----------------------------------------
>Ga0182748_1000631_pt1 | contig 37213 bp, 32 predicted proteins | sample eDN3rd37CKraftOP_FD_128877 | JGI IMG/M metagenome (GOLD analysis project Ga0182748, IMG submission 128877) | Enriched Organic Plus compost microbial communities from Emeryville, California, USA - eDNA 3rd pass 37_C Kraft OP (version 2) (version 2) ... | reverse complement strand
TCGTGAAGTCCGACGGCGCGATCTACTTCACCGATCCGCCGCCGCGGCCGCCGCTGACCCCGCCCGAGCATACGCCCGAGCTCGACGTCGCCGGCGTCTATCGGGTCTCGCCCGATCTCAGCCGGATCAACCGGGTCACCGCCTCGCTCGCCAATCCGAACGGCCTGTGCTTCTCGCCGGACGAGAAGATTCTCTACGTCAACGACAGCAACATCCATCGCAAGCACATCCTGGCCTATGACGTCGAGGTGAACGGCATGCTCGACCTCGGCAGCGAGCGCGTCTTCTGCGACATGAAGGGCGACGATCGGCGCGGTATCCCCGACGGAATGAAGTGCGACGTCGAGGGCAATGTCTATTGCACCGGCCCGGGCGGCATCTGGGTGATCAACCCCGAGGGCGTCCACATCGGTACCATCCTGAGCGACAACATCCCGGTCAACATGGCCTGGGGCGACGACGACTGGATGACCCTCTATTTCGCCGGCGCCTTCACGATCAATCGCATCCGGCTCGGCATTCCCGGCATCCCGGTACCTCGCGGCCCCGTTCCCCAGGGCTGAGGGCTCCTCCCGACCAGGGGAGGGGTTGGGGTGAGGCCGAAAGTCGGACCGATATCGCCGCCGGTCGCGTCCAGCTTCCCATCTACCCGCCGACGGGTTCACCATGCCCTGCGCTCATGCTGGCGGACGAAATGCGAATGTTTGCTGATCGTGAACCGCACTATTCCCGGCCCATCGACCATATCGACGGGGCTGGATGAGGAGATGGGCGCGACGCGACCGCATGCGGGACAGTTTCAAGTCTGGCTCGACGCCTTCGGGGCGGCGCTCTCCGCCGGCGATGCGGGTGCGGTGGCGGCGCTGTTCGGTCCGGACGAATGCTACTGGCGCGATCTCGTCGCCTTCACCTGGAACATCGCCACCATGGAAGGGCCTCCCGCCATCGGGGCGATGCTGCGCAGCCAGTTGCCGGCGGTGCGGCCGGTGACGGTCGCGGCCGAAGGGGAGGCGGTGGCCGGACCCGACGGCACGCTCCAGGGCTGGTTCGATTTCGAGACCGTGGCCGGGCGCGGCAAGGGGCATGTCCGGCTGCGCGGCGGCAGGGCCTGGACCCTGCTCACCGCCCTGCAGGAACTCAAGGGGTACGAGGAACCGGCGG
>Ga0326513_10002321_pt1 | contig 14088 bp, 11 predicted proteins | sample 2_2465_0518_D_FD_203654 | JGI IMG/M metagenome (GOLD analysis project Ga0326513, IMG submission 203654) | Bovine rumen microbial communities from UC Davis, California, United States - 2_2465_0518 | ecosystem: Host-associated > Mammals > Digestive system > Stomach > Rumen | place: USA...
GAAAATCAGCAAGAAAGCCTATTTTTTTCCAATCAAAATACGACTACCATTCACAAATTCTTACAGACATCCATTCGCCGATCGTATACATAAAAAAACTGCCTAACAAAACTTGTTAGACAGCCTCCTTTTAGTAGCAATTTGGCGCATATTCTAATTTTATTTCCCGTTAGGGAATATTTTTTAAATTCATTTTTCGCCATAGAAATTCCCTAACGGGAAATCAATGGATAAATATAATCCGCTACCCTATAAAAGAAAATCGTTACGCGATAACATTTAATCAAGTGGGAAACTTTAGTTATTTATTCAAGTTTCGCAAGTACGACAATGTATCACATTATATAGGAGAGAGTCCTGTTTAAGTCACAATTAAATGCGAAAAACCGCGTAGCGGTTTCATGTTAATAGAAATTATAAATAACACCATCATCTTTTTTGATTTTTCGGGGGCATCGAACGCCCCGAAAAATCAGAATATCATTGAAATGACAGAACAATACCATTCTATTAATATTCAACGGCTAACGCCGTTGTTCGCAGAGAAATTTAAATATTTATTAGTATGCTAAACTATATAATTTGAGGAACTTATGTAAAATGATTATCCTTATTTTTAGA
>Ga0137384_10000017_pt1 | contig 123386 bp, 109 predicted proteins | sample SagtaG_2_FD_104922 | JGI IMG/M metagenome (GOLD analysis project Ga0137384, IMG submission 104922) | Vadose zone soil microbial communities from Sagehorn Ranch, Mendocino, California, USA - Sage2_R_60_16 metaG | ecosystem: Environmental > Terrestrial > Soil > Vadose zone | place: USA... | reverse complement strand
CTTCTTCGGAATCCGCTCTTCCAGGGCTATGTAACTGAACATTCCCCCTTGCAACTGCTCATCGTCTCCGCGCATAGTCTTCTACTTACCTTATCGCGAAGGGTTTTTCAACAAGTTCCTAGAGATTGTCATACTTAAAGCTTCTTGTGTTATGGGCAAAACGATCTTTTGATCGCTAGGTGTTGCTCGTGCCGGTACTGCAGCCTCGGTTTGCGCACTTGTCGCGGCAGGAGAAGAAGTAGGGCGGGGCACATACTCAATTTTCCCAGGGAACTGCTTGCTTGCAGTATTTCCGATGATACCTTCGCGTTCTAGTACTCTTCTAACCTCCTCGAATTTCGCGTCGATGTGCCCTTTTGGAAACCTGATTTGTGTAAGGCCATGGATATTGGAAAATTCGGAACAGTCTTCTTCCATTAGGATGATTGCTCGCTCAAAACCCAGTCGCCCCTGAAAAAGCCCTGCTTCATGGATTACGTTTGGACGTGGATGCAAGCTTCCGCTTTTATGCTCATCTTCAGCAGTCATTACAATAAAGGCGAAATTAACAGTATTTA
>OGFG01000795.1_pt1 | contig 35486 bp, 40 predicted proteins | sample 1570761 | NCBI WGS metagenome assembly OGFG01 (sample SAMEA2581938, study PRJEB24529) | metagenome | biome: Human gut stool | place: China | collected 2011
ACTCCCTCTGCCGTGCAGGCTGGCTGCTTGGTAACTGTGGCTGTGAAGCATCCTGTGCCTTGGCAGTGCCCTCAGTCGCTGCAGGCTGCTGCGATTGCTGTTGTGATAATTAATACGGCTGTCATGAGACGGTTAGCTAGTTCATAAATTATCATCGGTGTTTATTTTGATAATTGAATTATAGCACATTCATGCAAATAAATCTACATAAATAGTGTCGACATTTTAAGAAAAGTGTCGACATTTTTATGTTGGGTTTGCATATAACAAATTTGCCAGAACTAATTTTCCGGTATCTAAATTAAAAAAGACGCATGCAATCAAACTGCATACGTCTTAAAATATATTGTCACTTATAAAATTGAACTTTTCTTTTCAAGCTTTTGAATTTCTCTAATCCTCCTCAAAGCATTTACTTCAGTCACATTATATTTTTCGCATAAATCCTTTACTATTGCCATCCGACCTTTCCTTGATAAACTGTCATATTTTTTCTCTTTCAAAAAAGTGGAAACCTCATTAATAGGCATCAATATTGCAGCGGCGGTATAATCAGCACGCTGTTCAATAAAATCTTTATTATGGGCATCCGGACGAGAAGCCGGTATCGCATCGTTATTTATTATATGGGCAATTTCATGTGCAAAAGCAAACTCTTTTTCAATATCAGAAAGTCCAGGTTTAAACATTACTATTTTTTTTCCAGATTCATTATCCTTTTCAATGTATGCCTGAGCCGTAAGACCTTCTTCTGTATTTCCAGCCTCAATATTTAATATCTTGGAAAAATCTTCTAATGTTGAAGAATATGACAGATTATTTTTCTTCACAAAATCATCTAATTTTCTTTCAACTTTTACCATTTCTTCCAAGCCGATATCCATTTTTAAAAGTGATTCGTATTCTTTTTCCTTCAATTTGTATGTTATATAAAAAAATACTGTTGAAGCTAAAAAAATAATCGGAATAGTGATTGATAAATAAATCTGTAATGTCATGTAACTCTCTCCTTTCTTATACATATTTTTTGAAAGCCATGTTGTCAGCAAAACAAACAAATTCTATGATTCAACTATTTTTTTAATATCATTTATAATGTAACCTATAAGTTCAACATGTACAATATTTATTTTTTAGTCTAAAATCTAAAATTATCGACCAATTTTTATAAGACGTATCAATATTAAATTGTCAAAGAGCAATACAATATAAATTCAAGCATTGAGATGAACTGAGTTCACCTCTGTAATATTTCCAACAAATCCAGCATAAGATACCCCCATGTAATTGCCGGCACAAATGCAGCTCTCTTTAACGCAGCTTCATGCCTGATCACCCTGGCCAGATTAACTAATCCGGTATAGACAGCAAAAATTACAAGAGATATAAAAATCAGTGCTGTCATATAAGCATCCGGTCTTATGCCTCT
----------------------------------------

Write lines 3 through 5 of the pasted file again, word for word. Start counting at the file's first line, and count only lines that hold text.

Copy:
>Ga0326513_10002321_pt1 | contig 14088 bp, 11 predicted proteins | sample 2_2465_0518_D_FD_203654 | JGI IMG/M metagenome (GOLD analysis project Ga0326513, IMG submission 203654) | Bovine rumen microbial communities from UC Davis, California, United States - 2_2465_0518 | ecosystem: Host-associated > Mammals > Digestive system > Stomach > Rumen | place: USA...
GAAAATCAGCAAGAAAGCCTATTTTTTTCCAATCAAAATACGACTACCATTCACAAATTCTTACAGACATCCATTCGCCGATCGTATACATAAAAAAACTGCCTAACAAAACTTGTTAGACAGCCTCCTTTTAGTAGCAATTTGGCGCATATTCTAATTTTATTTCCCGTTAGGGAATATTTTTTAAATTCATTTTTCGCCATAGAAATTCCCTAACGGGAAATCAATGGATAAATATAATCCGCTACCCTATAAAAGAAAATCGTTACGCGATAACATTTAATCAAGTGGGAAACTTTAGTTATTTATTCAAGTTTCGCAAGTACGACAATGTATCACATTATATAGGAGAGAGTCCTGTTTAAGTCACAATTAAATGCGAAAAACCGCGTAGCGGTTTCATGTTAATAGAAATTATAAATAACACCATCATCTTTTTTGATTTTTCGGGGGCATCGAACGCCCCGAAAAATCAGAATATCATTGAAATGACAGAACAATACCATTCTATTAATATTCAACGGCTAACGCCGTTGTTCGCAGAGAAATTTAAATATTTATTAGTATGCTAAACTATATAATTTGAGGAACTTATGTAAAATGATTATCCTTATTTTTAGA
>Ga0137384_10000017_pt1 | contig 123386 bp, 109 predicted proteins | sample SagtaG_2_FD_104922 | JGI IMG/M metagenome (GOLD analysis project Ga0137384, IMG submission 104922) | Vadose zone soil microbial communities from Sagehorn Ranch, Mendocino, California, USA - Sage2_R_60_16 metaG | ecosystem: Environmental > Terrestrial > Soil > Vadose zone | place: USA... | reverse complement strand